Egg And I Angus: 115 acres of historic farmland in the Chimacum Creek watershed.
We’re thrilled to announce that Egg And I Angus, one of the largest family farms remaining in the Chimacum Creek watershed, is now protected forever!
Julia Nottingham accompanies Land Trust representatives Owen and Sarah Spaeth on a tour of Hannan’s historic barn and attached milking parlor.
Located four miles south of Chimacum in Center Valley, Egg And I Angus is a 115-acre historic cattle farm run by daughter-and-mother team Julia Nottingham and Laurie Hannan. The farmland has been in agricultural use for more than a century, and nearly a mile of Chimacum Creek — with spawning habitat for coho and steelhead — runs through it.
After more than three years of working with Julia and Laurie to protect the farm, local, state, and Navy funding made it possible for the Land Trust to purchase two easements on the farm. These easements limit development of the property, ensuring it will remain available as farmland for all time.
“We felt that this land should be preserved as a farm, because we think it’s one of the most valuable assets in the valley as far as farming is concerned,” Laurie says.
Egg And I Angus lies within a specific agricultural geographical priority area identified by the community in the Land Trust’s Conservation Plan. The soil has been classified by the Natural Resources Conservation Service as “Farmland of Statewide Importance,” and the property’s barn and attached milking parlor, built in 1900, is listed on the Washington Heritage Barn Register.
Plaque on the historic barn.
“We’ve been working to protect the larger farms in Beaver and Center valleys because it’s the prime agricultural area of East Jefferson County,” explains Sarah Spaeth, the Land Trust’s Director of Conservation and Strategic Partnerships. “This farm exemplifies that. It’s got the upper reaches of Chimacum Creek, prime soils, flat pastureland, and a history of being in agricultural use.”
Julia inherited the farm from her late father, Bob, 10 years ago. Raised in Port Angeles, Bob took correspondence courses in dairy farming during his time in the Navy before purchasing the farmland from the Oaks family around 1960 and running it as a dairy.
Another view of the farmland after a spring hail storm.
“Bob was incredibly talented, a good businessman, and a great farmer. He loved Holsteins and he worked like a dog on this place,” says Laurie. In the historic barn, she points out the cattle gates that Bob, a machinist by trade, welded himself decades ago: they are self-lubricating, still in use, and strong as ever.
Unfortunately, Bob suffered poor health in his later years and was unable to keep up with the demands of the farm. Upon inheriting it, Julia and Laurie found themselves with the tremendous job of removing many tons of scrap, including 65 tons of metal, in addition to dealing with a feral herd of Holsteins. Neither of them had had any experience with farms since they’d both lived on the farmland when Julia was a small child; in those days, dairy wives didn’t often do much hands-on work on the farms their husbands ran.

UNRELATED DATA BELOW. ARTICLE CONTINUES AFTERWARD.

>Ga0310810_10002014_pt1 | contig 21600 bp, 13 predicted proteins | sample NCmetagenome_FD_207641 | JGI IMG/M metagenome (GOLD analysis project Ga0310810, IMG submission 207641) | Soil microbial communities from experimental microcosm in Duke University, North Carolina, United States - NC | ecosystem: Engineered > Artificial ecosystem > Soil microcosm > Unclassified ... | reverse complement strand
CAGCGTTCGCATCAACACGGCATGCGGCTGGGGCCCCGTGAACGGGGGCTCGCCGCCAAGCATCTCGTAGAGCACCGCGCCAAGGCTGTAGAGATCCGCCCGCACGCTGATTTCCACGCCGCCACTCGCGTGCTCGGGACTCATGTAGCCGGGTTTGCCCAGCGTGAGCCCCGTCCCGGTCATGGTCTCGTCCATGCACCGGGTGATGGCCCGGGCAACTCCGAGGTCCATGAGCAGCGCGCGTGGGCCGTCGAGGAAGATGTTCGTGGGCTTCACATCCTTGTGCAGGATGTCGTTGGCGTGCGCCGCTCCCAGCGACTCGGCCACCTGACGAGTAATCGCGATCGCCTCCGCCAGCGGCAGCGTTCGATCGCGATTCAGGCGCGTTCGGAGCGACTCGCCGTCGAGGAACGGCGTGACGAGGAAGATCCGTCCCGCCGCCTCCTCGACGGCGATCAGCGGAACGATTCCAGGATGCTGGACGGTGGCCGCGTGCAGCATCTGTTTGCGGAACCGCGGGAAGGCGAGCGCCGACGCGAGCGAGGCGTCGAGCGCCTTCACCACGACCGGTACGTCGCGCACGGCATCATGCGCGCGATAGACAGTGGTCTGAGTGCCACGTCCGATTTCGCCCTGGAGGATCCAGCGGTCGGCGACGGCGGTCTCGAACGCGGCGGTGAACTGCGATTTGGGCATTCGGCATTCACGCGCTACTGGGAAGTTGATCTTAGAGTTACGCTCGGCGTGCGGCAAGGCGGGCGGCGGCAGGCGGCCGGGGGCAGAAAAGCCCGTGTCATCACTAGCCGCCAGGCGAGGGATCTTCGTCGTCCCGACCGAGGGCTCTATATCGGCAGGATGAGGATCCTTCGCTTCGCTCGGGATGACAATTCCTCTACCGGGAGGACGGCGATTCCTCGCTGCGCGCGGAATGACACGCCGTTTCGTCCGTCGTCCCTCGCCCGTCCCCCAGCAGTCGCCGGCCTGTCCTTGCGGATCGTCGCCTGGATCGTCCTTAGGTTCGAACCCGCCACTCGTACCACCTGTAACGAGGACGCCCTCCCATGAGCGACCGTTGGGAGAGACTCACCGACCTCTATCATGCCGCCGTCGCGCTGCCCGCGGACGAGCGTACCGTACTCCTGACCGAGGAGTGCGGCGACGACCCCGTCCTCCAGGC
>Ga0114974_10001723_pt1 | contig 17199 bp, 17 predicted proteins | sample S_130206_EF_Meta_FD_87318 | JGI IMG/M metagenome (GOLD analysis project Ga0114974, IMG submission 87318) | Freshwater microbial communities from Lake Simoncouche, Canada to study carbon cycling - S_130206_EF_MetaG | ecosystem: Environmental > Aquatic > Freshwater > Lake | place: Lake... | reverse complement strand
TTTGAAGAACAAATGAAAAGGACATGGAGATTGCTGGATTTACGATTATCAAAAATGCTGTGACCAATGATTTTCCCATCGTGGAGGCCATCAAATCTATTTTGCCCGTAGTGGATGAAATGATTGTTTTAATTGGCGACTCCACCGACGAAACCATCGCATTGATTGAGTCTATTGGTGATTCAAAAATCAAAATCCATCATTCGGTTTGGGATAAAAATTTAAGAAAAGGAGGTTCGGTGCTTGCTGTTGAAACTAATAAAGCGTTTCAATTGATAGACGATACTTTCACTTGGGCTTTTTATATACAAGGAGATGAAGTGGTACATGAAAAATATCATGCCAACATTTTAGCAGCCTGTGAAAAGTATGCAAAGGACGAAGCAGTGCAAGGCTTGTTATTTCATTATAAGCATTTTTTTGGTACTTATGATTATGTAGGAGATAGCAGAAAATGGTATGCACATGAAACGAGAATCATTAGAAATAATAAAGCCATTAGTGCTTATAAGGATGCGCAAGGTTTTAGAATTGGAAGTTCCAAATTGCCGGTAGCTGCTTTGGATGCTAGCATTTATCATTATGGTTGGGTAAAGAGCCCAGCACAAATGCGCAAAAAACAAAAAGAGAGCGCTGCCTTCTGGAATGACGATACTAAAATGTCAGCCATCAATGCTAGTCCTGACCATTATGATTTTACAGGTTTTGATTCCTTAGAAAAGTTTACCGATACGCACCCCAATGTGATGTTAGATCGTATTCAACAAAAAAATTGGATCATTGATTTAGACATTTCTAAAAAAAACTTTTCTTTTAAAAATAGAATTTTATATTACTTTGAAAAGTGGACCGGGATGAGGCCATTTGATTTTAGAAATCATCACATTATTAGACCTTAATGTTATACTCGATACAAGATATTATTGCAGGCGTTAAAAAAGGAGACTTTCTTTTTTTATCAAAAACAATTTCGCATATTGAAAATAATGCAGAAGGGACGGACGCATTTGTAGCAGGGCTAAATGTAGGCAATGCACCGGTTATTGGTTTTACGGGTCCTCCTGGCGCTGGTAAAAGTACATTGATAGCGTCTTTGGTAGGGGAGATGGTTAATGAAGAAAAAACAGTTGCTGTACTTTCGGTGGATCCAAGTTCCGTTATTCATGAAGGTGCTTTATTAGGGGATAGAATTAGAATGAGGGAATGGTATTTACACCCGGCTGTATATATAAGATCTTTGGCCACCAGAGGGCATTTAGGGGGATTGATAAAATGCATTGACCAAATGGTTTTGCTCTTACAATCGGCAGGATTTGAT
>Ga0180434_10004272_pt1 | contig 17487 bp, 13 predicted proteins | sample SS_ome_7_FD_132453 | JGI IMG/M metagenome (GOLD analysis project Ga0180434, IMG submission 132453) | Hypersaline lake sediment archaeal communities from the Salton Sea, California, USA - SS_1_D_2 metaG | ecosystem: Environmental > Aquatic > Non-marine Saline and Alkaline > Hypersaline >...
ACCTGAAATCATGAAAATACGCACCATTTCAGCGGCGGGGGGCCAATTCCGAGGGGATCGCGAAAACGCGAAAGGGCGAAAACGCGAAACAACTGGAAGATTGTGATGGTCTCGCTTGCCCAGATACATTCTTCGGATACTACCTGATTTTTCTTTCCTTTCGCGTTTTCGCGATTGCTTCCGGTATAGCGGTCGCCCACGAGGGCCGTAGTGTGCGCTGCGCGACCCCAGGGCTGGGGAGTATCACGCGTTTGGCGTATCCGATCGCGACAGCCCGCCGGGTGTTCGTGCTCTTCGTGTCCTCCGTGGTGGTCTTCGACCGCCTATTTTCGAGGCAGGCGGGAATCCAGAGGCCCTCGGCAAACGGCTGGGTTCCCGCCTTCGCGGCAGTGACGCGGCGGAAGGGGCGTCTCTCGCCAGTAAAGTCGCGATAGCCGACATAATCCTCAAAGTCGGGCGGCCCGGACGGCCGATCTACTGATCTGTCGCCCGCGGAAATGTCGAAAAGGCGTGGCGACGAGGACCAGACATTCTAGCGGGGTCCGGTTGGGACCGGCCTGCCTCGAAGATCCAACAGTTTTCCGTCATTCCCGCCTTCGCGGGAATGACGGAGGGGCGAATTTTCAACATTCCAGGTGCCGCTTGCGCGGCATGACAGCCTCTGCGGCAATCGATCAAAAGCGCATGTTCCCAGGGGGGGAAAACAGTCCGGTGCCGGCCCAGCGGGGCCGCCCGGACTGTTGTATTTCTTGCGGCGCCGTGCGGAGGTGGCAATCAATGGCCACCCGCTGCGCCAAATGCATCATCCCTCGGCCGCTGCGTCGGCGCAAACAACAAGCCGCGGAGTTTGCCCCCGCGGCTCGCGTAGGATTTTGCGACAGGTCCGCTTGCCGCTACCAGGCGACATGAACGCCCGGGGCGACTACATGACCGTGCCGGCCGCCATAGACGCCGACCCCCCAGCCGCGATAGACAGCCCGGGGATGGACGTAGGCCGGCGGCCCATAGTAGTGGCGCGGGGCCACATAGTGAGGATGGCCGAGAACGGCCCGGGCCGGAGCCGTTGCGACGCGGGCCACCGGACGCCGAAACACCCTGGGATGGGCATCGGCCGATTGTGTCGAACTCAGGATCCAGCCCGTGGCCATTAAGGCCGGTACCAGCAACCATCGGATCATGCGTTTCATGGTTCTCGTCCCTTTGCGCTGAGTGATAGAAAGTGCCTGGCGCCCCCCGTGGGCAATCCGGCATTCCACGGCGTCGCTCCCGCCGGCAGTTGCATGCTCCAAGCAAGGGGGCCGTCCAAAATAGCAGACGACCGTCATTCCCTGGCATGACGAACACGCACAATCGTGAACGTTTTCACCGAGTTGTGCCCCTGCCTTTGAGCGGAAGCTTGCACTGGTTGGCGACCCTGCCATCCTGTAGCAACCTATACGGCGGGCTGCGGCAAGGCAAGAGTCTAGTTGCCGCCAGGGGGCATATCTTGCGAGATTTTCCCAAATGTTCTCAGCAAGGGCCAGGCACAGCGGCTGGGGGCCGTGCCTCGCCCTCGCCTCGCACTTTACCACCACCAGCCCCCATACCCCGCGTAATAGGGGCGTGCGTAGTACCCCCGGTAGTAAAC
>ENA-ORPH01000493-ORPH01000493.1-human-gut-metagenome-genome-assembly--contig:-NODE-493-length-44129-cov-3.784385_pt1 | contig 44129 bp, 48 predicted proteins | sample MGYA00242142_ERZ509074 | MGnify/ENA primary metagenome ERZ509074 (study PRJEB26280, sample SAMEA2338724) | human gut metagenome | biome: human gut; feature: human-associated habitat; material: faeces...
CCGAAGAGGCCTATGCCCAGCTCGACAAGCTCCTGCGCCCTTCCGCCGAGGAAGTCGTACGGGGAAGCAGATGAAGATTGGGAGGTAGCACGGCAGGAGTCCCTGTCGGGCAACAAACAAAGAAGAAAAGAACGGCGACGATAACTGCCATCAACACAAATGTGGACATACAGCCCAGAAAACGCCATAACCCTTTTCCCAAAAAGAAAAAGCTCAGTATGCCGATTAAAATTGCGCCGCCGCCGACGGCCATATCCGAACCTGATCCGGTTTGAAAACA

“That was ‘man’s work,’” Julia laughs. “But farming’s changed a lot in the last 50 years. A lot of new organic farms are being run by female entrepreneurs. That’s really astonishing, and outstanding.”
A Black Angus cow on Egg And I Angus during a spring hailstorm.
Julia and Laurie worked hard to clean up the property, repair the facilities, and learn to care for cattle. Eventually, they turned over the Holsteins and in 2016 bought three pregnant registered Black Angus cows from Julie Boggs of nearby Westbrook Angus. Julie, whom Laurie describes as “one of the most knowledgeable cattlewomen you’d ever care to meet,” took Julia and Laurie under her wing, becoming their mentor.
Today, they have more than 50 Black Angus cows on their beautiful property. “We’re providing agricultural and meat products for our community to eat, because mass-produced meat is not always the best way to go,” Julia says. Their plans for the future include seeding the fields, digging a well, and building fences.
“It’s inspiring to see how this mother-daughter team has brought the farm back to life,” says Sarah Spaeth. “They’ve invested so much of themselves, their time, and their resources into this place. To be able to support them with purchase of the easement was so gratifying.”
Two curious cows at Egg And I Angus.
The Land Trust is proud to have helped many local farmers and farming families see the benefits of protecting their land with conservation easements. The monetary reimbursement the farmers receive for relinquishing development rights on their property can serve as a much-needed cash injection to invest into the farming operation during critical years.
“It allowed us the funds to keep the farm going and not have to sell it,” Julia explains. “It gave us an avenue to make the farm a better place, to get it cleaned up, and make sure the facilities were all up to scratch.”
This project was made possible with the support of the Navy REPI (Readiness and Environmental Protection Integration) program, the Jefferson County Conservation Futures Program, and the Washington State Recreation and Conservation Office (RCO) farmland preservation grant program, which provides funding to buy development rights on farmland to ensure it remains available for farming in the future as well as to restore natural functions, improving the land’s viability for farming. The Land Trust’s application for Egg And I Angus was ranked third statewide when we applied for the RCO farmland grant in 2020.
“My dad was very proud of this farm,” Julia says. “And I hope he’d be proud of what we’ve done here. He wouldn’t have made all the same choices we have; he was kind of old school. But I know he’d be glad to know that it’s going to remain a farm.”